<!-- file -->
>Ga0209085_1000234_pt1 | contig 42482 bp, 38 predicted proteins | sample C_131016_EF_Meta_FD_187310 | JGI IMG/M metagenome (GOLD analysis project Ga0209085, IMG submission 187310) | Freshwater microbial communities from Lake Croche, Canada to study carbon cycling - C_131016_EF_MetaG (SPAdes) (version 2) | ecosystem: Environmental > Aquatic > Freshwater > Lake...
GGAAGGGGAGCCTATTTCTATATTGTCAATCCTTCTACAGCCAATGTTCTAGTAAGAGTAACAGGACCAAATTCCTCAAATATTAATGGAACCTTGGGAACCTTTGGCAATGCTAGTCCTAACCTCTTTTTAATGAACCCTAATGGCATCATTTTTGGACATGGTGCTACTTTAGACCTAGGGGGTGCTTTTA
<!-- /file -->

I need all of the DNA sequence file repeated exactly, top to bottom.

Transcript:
>Ga0209085_1000234_pt1 | contig 42482 bp, 38 predicted proteins | sample C_131016_EF_Meta_FD_187310 | JGI IMG/M metagenome (GOLD analysis project Ga0209085, IMG submission 187310) | Freshwater microbial communities from Lake Croche, Canada to study carbon cycling - C_131016_EF_MetaG (SPAdes) (version 2) | ecosystem: Environmental > Aquatic > Freshwater > Lake...
GGAAGGGGAGCCTATTTCTATATTGTCAATCCTTCTACAGCCAATGTTCTAGTAAGAGTAACAGGACCAAATTCCTCAAATATTAATGGAACCTTGGGAACCTTTGGCAATGCTAGTCCTAACCTCTTTTTAATGAACCCTAATGGCATCATTTTTGGACATGGTGCTACTTTAGACCTAGGGGGTGCTTTTA